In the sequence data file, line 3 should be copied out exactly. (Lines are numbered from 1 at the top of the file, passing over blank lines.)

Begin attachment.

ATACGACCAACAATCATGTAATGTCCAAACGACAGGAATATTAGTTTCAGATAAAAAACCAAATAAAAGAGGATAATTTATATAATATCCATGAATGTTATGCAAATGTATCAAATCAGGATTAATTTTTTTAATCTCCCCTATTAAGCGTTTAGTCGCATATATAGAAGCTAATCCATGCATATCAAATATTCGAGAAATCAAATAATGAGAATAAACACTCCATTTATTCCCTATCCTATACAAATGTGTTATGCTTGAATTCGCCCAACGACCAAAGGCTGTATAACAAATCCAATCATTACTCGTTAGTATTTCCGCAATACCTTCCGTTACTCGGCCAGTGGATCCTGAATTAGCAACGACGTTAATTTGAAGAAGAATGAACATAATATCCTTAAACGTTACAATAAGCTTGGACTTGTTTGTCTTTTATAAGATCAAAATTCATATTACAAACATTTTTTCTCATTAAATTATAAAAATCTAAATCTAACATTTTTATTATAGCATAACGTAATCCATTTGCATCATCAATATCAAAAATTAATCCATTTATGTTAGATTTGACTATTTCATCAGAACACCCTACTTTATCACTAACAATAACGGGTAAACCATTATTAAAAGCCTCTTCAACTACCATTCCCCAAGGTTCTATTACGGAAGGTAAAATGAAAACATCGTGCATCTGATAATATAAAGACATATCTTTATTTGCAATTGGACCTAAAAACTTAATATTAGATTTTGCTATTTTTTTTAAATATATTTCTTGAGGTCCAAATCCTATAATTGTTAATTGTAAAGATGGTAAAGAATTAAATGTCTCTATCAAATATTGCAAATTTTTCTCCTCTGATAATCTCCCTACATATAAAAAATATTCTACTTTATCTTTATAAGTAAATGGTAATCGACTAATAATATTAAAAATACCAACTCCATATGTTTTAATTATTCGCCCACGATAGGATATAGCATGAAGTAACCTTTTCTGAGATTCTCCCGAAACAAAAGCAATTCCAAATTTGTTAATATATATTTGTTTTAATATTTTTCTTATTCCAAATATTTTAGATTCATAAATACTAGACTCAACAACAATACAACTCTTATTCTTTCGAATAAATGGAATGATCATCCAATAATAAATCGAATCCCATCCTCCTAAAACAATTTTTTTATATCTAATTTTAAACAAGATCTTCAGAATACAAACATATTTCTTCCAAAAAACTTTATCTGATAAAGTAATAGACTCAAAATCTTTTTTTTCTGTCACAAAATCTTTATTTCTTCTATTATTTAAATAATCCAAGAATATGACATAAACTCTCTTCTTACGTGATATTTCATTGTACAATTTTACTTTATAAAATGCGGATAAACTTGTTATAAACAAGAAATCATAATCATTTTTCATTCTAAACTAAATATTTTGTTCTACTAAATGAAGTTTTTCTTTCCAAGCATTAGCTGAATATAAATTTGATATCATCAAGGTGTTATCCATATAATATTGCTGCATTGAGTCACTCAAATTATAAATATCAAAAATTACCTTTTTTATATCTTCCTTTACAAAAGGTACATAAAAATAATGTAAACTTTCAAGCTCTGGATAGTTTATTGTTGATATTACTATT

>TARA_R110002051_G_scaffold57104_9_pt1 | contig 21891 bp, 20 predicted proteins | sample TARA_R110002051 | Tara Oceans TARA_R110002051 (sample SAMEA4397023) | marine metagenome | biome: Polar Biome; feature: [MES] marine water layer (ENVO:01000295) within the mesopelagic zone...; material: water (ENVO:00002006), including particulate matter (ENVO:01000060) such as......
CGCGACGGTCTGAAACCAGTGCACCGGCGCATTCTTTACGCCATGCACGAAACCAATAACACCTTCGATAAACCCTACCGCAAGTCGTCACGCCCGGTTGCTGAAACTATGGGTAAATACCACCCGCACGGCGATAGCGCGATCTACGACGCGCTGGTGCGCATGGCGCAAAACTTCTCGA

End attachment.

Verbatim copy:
CGCGACGGTCTGAAACCAGTGCACCGGCGCATTCTTTACGCCATGCACGAAACCAATAACACCTTCGATAAACCCTACCGCAAGTCGTCACGCCCGGTTGCTGAAACTATGGGTAAATACCACCCGCACGGCGATAGCGCGATCTACGACGCGCTGGTGCGCATGGCGCAAAACTTCTCGA